Seasonal Allergies

Christina Carreau BA, ND

 

While there are worse things than sneezes, sniffles and watery eyes – those who suffer from seasonal allergies know that this is not a pleasant condition and it does take a significant toll on the body, in terms of energy and overall well-being.

While most of us tend to focus on the environmental causes of allergies (pollens, budding flowers, grasses, trees, etc.) I think it is important to highlight the fact that physiological susceptibilities play a big role as well. What I mean by this is that a weakened or a hypersensitive immune system, sub-optimal digestive or respiratory function and a system congested with toxins can both exacerbate and predispose us to seasonal allergies.

We cannot control our external environment therefore the onus is on us, to control our internal one. Once again, there are many things that you can do to both prevent as well as alleviate symptoms of seasonal allergies. Everyone is different so unfortunately there is no ‘cure-all’ that works for all seasonal allergy sufferers. Below I highlight some of the natural ways for you to combat and prevent allergies this season.

Water – Stay hydrated. This is so basic and yet SO important. There are too many of us that don’t drink enough water. This is a very easy and cost effective way for you to flush toxins from your system. Drink at least 2 L/day (more if you are drinking coffee, alcohol and/or working out).

Hypoallergenic diet – Just know that the top 5 allergenic foods are gluten, dairy, soy, peanuts and corn. So if you suffer from seasonal allergies, I challenge you to eliminate these foods during allergy season to see if that minimizes your symptoms. If your immune system is being activated by the food you are consuming on a daily basis then this is certainly going to increase your risk of seasonal allergies and vice versa.

Probiotics – The key to a healthy immune system is a healthy digestive system. The Standard North American Diet, rich in refined carbohydrates, excessive amounts of sugar, caffeine and alcohol places a significant burden on our digestive systems. This sets us up for imbalances in our intestinal microflora, which then predisposes us to numerous gastro-intestinal discomforts (gas, bloating, diarrhea, yeast, etc) but also to a weakened immune system, which is then more susceptible to illness and of course allergies.

Vitamin C –  Is a natural anti-histamine. It both prevents the release of histamine and increases the detoxification of histamine. Low serum vitamin C levels have been correlated with increased serum histamine levels. As little as 2000mg/day has been shown to reduce circulating levels of histamine in the blood.

Quercitin – Is a flavanoid that is abundant in apples, broccoli, onions, green beans, asparagus, kale, green and black tea, red wine and berries. It is considered a mast cell stabilizer. Mast cells are the cells that secrete histamine, which in turn is responsible for many allergy symptoms. Eating a diet rich in these foods may help reduce allergies or you can take quercitin n supplement form as well. The dose for this is variable.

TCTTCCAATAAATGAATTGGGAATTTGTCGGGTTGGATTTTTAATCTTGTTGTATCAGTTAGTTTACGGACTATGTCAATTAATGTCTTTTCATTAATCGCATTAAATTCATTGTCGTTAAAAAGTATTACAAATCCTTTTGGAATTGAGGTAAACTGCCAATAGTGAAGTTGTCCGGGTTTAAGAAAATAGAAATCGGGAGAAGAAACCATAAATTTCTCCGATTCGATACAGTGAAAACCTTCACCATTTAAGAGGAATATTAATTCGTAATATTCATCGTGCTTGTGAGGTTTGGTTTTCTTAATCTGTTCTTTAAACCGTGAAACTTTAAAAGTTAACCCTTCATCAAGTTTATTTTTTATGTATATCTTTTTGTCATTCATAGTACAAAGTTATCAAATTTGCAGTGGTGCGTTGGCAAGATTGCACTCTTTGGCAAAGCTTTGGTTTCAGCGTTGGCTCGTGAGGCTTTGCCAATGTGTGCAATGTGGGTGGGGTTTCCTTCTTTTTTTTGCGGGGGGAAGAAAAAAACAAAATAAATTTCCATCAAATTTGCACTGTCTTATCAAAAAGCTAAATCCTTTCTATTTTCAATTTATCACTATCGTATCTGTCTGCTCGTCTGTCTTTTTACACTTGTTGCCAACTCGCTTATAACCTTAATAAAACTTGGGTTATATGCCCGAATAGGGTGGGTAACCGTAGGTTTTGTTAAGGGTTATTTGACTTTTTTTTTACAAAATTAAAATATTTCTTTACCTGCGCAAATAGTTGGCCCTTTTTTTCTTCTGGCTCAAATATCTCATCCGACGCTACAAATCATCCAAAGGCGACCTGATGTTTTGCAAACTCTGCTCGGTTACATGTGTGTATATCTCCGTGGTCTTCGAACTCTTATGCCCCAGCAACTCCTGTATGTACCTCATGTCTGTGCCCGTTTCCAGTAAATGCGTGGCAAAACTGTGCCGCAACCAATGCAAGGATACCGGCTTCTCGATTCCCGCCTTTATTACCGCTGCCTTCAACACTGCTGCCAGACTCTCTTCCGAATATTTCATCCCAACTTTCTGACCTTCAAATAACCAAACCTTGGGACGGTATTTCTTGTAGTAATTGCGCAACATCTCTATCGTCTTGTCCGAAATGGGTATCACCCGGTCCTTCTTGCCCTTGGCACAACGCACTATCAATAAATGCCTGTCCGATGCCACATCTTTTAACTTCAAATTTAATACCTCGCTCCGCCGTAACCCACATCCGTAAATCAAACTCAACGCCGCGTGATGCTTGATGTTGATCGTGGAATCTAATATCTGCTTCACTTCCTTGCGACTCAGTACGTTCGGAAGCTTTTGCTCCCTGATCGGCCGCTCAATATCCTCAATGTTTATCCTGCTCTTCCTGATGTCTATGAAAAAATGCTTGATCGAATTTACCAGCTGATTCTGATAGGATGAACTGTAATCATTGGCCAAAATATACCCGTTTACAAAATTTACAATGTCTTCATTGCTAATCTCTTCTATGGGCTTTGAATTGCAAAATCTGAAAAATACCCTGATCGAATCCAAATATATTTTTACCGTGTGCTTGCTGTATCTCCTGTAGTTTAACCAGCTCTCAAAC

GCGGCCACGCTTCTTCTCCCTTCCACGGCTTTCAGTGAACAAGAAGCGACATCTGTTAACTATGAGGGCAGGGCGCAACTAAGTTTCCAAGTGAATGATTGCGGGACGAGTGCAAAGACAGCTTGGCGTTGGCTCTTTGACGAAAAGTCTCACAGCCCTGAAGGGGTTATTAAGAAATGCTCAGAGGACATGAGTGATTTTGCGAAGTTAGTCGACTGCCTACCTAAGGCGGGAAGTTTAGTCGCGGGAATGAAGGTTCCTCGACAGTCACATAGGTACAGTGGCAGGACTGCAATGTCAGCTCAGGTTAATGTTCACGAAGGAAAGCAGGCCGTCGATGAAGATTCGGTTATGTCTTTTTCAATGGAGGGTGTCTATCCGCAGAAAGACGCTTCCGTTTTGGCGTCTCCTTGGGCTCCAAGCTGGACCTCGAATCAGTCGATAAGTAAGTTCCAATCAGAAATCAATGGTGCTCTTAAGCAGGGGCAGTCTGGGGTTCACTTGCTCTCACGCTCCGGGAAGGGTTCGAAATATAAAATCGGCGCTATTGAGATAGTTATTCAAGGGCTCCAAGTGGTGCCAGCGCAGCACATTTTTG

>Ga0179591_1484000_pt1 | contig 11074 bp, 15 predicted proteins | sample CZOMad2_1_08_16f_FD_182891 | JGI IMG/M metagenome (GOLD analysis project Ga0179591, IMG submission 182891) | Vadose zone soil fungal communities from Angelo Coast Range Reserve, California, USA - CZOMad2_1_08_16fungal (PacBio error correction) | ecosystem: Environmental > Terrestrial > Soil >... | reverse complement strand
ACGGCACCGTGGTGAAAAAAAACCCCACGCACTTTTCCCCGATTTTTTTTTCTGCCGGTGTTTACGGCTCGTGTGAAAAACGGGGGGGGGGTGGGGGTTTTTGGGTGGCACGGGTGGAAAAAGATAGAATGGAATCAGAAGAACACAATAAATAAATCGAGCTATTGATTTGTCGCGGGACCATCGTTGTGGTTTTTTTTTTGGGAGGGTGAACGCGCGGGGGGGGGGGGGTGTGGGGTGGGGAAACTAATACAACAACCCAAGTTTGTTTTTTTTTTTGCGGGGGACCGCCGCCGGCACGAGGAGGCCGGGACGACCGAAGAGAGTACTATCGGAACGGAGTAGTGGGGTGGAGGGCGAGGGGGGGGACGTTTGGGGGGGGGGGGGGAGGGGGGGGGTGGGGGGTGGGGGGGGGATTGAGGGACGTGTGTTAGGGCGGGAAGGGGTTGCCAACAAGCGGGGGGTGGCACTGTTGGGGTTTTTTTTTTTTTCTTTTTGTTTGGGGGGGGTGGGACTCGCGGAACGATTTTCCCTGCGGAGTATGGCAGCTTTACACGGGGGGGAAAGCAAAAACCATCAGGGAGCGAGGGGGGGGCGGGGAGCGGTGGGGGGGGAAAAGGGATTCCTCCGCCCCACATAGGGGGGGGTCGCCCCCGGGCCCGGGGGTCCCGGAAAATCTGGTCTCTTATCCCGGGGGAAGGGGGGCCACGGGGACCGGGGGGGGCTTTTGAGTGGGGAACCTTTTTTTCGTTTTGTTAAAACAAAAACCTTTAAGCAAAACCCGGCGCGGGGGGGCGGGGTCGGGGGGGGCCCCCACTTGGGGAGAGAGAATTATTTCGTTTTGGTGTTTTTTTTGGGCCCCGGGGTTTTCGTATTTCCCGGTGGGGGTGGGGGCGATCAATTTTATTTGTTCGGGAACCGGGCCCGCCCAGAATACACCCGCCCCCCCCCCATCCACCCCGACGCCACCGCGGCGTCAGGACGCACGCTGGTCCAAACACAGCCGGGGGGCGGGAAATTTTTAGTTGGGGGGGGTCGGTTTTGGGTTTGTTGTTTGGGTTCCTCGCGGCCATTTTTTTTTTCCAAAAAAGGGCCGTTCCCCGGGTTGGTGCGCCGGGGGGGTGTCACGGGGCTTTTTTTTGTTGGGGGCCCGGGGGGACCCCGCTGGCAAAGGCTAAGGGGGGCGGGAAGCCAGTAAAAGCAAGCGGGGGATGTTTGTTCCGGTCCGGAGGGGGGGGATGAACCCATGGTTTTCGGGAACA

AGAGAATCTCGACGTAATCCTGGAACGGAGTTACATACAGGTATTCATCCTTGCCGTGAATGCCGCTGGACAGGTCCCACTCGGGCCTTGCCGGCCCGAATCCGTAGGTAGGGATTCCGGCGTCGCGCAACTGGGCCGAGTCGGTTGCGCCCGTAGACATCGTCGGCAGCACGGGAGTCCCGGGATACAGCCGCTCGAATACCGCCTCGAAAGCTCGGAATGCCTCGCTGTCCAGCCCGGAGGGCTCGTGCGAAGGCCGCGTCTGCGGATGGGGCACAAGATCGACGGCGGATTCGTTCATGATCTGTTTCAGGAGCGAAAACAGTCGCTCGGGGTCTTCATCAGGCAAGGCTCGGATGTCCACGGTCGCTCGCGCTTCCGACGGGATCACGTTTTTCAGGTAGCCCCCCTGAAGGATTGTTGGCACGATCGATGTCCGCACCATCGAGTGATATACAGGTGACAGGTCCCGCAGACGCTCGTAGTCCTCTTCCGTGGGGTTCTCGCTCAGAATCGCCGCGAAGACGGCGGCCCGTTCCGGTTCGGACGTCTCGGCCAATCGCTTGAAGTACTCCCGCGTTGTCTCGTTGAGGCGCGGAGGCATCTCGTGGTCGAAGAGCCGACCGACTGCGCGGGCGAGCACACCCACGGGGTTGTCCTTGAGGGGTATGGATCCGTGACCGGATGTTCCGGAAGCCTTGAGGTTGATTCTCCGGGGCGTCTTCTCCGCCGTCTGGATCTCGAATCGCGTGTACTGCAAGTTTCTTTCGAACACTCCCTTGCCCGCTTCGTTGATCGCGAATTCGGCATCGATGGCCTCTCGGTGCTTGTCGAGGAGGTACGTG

Netti Pot – This is an ancient practice that has proved effective at washing out the nasal passages and clearing the sinuses. Essentially, you are pouring saline solution into one nostril and allowing it to drain out the other. This helps to  flush out excess mucus and debris while moistening the mucus membranes of the nose and sinuses. This is both a safe and effective treatment for chronic allergies and sinus issues.

Adrenal Support –Seasonal allergies involve the release of histamine and other substances that produce inflammation. Cortisol, one of the primary hormones produced by the adrenal glands, helps keep that inflammation in check. The amount of cortisol circulating in the blood plays a key role in controlling the level of inflammatory reactions in the body. Therefore, healthy adrenal function is essential when it comes to addressing allergies. Adrenal adaptogens are a great way to support adrenal function.

Stinging Nettle – This is a herb known for its blood cleansing and nutritive properties. It is used throughout Europe as a spring tonic and general detoxifying remedy. It is generally safe to use unless you are on blood thinning medications. This can be taken as a tea, a tincture or in capsule form. The dose is variable.

Homeopathy – There are a number of homeopathic remedies that can be effective for the symptomatic relief of allergies. Some of the most commonly used remedies are,  allium cepa, histaminum, tuberculinum, sabadilla, ferrum phosphoricum, gelsemium, the list goes on. Consult with your naturopathic or homeopathic doctor to determine which remedy is best suited to your symptom picture.

Acupuncture – Can be an effective treatment for allergy symptoms. Again, treatments will vary based on your symptom picture but there are a number of acupuncture points and protocols that can help.

These are some of the things that you can do to alleviate allergies this season. Don’t let your allergies run your life. Try and be proactive and do what you can to help.

 

 

 

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